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Merle

Merle

My World Books Challenge FAQ, and the 100 Countries I've Read So Far

Many of you know that I am working on a challenge to read a book set in every country in the world. I am finally halfway through! This post answers some frequently asked questions about my challenge, and lists the books I've read so far, with their respective countries.

 

 

FREQUENTLY ASKED QUESTIONS 

Q: What books count?

A: Any work of narrative fiction or nonfiction, set in the country in question, in which the setting is integral to the book. This means that the book must have a “sense of place”; it doesn’t count if the country is simply a generic backdrop to a thriller, for instance. With few exceptions, more than half of the story must take place in the country in question, and the protagonists should be local. There is no minimum page count for the books, as long as they are individually bound – a single short story does not count. Most of the books are contemporary novels, but I also include historical fiction, classics, memoirs, journalistic nonfiction, short story collections, speculative fiction – anything that tells a story. But I don’t read poetry, plays, or self-published works.

Q: What countries count?

To complete the challenge, I will read books from all 193 U.N. member states, plus Taiwan and Vatican City. I also use territories as freebies: when I read a book from a place that is politically, geographically and/or culturally distinct from the country it officially belongs to, I’ll add it to my list. Currently included are books set in Chechnya, Greenland, Palestine, Puerto Rico, and Tibet, bringing the total number of books to complete the challenge to 200.

Q: Do the authors have to be from the countries?

No, but I prefer it.

People do this challenge in different ways. Some read a book by an author from every country, regardless of setting; others read a book set in every country, regardless of the author’s origin; a third group requires the authors to be from the countries they write about.

The first option results in reading diverse authors, but without necessarily learning about their countries of origin; I’ve seen folks count Heart of Darkness for Poland because Conrad was born there, despite the fact that the novella is written in English about Englishmen in the Belgian Congo. My primary goal in the challenge is to visit every country in the world through reading, so a solely author-based challenge wouldn’t work.

I decided to base my challenge only on setting for several reasons. First, my second goal is to find books that I enjoy, so I prefer to give myself a broad range of book options. Second, defining who is “from” a country is complicated and often arbitrary. Is an author “from” a country if she was born there, but left at the age of 5 and never returned? What if her parents emigrated before her birth, but she grew up in an immigrant community abroad that retained their cultural traditions? What if an author has no family connections to the country, but he’s lived there for 20 years? I would rather spend my time reading than parsing authors’ biographies. And third, there is value to books written by outsiders; we live in a globalized world, and all perspectives are part of the mix.

All that said, during this challenge I’ve become increasingly sensitive to the importance of reading diverse authors and listening to local voices, particularly from formerly colonized countries. And people tend to write better books when they know their subject matter well. So I do prefer local authors; my books for the world’s most populous countries are all written by locals, as are the majority of the books I’ve read from each region.

Q: Do you have a time limit for the challenge?

Not really. I began in 2011 and like the idea of finishing by 2020. I have to balance my reading to keep it fun – if I read all WBC books all the time, I’d be sick of it within six books. But I’ve included books I read before 2011, and expect I’ll keep tinkering with the list even after finishing. I often read new books from countries I’ve already read and switch them out – for local authors, a stronger sense of place or just better books.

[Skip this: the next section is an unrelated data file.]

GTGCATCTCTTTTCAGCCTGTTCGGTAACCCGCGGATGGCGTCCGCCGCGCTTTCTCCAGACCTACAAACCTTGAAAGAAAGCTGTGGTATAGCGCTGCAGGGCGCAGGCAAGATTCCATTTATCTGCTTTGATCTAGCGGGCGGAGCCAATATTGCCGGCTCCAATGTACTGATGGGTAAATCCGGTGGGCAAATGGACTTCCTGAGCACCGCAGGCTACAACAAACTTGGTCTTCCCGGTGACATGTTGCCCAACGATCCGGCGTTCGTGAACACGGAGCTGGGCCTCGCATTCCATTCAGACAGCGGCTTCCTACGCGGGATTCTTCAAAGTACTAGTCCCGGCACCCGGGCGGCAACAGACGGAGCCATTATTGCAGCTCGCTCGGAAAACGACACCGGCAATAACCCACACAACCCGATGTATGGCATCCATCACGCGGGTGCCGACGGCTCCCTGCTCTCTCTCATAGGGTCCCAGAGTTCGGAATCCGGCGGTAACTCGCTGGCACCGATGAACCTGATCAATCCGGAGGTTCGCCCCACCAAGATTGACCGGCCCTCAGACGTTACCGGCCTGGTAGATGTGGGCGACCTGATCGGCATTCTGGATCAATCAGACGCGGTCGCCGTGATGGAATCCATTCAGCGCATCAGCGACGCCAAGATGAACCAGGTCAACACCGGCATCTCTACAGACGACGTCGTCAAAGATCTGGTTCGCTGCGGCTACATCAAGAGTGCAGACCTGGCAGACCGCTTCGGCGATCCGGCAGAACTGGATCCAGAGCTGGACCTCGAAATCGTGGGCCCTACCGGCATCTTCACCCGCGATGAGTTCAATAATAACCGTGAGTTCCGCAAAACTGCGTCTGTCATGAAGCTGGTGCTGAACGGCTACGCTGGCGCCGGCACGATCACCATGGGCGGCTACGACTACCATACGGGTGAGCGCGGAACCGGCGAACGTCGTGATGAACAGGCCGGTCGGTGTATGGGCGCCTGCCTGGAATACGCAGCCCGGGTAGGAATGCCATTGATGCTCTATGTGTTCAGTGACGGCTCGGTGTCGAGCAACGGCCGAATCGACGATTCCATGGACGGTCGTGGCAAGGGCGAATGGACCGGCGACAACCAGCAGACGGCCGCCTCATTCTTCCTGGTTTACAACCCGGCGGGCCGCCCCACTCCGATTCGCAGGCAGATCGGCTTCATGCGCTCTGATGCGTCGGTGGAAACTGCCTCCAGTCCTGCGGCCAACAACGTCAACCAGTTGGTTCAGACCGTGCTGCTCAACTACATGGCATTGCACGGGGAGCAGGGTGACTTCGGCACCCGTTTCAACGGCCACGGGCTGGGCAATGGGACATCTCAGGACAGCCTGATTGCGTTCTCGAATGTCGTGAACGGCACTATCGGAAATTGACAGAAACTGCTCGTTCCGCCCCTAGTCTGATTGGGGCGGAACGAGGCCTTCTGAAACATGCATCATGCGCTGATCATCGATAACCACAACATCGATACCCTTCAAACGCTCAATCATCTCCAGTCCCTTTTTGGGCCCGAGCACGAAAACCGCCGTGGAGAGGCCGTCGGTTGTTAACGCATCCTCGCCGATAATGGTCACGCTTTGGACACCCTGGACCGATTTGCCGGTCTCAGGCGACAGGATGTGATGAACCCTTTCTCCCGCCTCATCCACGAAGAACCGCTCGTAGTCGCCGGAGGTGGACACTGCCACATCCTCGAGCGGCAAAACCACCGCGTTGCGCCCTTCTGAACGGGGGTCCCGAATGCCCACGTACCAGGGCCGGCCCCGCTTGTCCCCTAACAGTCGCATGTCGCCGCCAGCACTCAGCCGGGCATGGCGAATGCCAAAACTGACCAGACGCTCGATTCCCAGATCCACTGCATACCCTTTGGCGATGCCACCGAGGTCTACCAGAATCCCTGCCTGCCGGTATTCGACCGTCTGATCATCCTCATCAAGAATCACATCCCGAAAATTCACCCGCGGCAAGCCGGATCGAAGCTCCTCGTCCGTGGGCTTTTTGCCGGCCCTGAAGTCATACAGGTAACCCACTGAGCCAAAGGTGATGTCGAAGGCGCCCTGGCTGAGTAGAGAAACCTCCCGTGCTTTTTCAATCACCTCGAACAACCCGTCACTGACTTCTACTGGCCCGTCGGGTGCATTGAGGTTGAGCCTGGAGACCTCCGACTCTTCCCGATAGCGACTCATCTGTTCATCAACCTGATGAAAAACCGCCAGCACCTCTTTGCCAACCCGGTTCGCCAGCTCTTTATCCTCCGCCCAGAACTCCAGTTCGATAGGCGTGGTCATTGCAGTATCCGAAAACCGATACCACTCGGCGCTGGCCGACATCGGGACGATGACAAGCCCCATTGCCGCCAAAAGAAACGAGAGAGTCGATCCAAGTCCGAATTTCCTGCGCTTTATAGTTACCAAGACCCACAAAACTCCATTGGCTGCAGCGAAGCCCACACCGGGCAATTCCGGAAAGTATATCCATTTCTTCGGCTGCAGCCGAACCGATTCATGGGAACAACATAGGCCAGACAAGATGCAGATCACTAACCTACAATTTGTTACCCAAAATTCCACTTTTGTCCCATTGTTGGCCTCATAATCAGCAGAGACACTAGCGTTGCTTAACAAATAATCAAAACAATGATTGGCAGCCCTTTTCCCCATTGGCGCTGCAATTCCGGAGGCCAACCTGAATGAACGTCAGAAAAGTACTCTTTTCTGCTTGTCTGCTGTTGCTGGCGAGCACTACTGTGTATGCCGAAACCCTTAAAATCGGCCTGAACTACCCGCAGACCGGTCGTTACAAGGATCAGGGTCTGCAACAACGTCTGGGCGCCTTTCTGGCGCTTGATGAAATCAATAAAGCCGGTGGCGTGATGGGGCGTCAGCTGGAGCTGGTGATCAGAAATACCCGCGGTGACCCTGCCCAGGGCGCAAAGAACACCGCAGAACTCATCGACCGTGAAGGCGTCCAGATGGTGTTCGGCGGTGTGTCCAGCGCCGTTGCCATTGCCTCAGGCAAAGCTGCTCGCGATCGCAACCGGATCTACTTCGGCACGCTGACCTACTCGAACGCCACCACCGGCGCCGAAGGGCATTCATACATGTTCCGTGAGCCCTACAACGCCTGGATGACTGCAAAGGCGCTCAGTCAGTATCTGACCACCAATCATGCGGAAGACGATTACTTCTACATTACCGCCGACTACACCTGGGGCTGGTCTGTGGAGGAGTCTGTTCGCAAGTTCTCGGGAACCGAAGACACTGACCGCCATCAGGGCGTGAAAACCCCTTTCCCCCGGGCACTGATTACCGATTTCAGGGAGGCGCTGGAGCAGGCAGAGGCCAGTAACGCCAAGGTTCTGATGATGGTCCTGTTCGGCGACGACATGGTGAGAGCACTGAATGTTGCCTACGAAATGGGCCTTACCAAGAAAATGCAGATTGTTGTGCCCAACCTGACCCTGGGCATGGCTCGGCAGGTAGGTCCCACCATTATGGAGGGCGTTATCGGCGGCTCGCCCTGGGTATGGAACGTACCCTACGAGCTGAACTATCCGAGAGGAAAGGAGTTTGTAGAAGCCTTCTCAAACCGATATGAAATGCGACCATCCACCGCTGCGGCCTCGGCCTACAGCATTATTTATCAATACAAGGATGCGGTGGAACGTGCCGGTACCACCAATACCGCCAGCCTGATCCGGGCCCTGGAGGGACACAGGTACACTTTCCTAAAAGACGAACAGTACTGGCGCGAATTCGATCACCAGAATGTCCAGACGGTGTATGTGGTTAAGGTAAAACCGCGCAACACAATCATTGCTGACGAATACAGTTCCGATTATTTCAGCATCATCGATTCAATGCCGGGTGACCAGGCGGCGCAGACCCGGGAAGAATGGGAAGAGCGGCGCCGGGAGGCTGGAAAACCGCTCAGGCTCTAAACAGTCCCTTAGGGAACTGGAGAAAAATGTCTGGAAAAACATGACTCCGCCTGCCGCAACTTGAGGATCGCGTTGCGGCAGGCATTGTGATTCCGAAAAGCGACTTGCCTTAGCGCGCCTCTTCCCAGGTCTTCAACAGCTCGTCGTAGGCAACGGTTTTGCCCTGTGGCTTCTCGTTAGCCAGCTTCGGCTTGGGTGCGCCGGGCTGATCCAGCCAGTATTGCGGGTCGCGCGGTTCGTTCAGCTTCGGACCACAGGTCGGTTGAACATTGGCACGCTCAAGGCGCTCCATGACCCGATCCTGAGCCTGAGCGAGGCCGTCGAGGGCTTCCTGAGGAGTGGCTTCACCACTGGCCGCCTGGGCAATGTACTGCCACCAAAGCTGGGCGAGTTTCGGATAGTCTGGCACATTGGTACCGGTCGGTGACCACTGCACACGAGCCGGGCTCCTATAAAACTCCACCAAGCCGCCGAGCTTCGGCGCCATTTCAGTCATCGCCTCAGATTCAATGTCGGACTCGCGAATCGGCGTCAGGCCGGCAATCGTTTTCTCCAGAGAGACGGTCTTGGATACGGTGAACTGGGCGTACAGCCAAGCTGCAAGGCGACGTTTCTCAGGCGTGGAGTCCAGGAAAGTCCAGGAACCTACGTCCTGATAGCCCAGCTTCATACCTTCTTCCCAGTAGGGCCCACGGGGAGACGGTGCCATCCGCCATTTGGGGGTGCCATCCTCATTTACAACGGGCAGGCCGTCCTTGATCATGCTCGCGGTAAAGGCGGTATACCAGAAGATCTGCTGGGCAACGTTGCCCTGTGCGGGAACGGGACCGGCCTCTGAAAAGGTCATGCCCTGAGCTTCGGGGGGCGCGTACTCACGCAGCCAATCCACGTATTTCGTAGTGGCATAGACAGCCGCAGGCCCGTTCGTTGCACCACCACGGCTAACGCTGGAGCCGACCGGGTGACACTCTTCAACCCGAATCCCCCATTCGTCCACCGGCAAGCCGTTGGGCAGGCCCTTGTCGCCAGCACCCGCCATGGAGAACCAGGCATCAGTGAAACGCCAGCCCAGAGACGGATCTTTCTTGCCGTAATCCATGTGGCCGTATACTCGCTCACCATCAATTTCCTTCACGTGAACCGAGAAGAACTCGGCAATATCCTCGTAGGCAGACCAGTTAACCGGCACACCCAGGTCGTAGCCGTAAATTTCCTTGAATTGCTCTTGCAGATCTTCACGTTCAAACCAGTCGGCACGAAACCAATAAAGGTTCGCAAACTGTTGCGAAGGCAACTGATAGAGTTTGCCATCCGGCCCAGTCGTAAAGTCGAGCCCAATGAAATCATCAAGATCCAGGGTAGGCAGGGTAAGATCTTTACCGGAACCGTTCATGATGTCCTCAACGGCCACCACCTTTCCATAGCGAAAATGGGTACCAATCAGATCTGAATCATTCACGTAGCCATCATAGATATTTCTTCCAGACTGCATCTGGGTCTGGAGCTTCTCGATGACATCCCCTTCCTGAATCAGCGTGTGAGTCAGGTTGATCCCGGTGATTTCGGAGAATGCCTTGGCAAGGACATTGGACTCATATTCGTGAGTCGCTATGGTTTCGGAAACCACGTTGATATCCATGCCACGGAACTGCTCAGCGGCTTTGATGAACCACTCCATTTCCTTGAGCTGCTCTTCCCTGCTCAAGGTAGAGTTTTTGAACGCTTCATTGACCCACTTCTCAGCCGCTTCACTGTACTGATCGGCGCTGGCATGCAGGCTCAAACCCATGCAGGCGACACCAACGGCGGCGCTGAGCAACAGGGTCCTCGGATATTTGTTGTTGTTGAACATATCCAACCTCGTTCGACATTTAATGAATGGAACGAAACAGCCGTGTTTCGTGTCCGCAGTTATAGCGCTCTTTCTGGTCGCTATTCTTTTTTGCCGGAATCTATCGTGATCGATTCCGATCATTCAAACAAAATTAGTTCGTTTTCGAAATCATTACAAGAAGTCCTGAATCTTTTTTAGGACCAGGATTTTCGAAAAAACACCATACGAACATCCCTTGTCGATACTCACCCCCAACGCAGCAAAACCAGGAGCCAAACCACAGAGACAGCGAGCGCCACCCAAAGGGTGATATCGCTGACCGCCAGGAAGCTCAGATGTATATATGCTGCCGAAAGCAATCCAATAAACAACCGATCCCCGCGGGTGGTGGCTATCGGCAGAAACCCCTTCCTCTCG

Q: Where do you find these books?

Everywhere. I’m fortunate to have access to both a fantastic local library and a huge university library, and find some books simply by browsing. Others come from recommendations, from free books offered to me for review, from bloggers doing similar challenges or interested in a specific area of the world. Many books I find on Goodreads: through the recommendations engine, through groups and other users’ shelves, and through genre shelving. You can find books people have associated with any country by filling its name in here: www.goodreads.com/genres/countryname.

Q: Is there a point to this, other than saying you’ve read a book set in every country?

That’s how it started – I love reading about other places and hoped to learn more about the world. But the challenge has broadened my horizons in ways I never expected. Like most Americans, I was initially reluctant to read books in translation, which seemed too “foreign” to make enjoyable reading, but I’ve become more open to different kinds of storytelling. I’ve discovered African fiction, which I had no prior experience with beyond reading Things Fall Apart in school – and I was missing out, because many excellent books come from that continent. I also credit the challenge with finally convincing me that nonfiction can make engaging reading; I reluctantly started Demick’s Nothing to Envy as my North Korea book, and it blew my mind.

Q: But it seems like you dislike many of the books.

I’m a harsh grader. It’s my nature, and I don’t go easier on WBC books than others. That’s quite important to me: choosing to read diverse authors is great, but if we believe their work can be just as good as books in the white male canon, then we can’t grade on a curve. We should accord all authors the respect of taking their work seriously, which includes honestly evaluating its flaws. Pretending to like something subpar in hopes of looking politically correct doesn’t help anyone in the end – not the other diverse authors whose work actually is great, and certainly not you, who might read some of these books based on my recommendation. I do recommend everything rated 3.5 stars or above, and some of the lower-rated books are fine too, depending on your preferences.

 


THE LIST 

Countries I've read are listed in bold, alongside the books I chose and my ratings and reviews. Countries I have not yet read are listed below in plain type. If I've located a book I plan to read for the country, it's linked with an asterisk beside the country name. All links are to Goodreads, because it's easier.

North America and the Caribbean 
12 out of 24 countries = 50%

CanadaAnne of Green Gables by L.M. Montgomery - review (unrated)
United StatesAll the King's Men by Robert Penn Warren - review ★★★★★
MexicoRecollections of Things to Come by Elena Garro - review (unrated)

BelizeBeka Lamb by Zee Edgell - review ★★½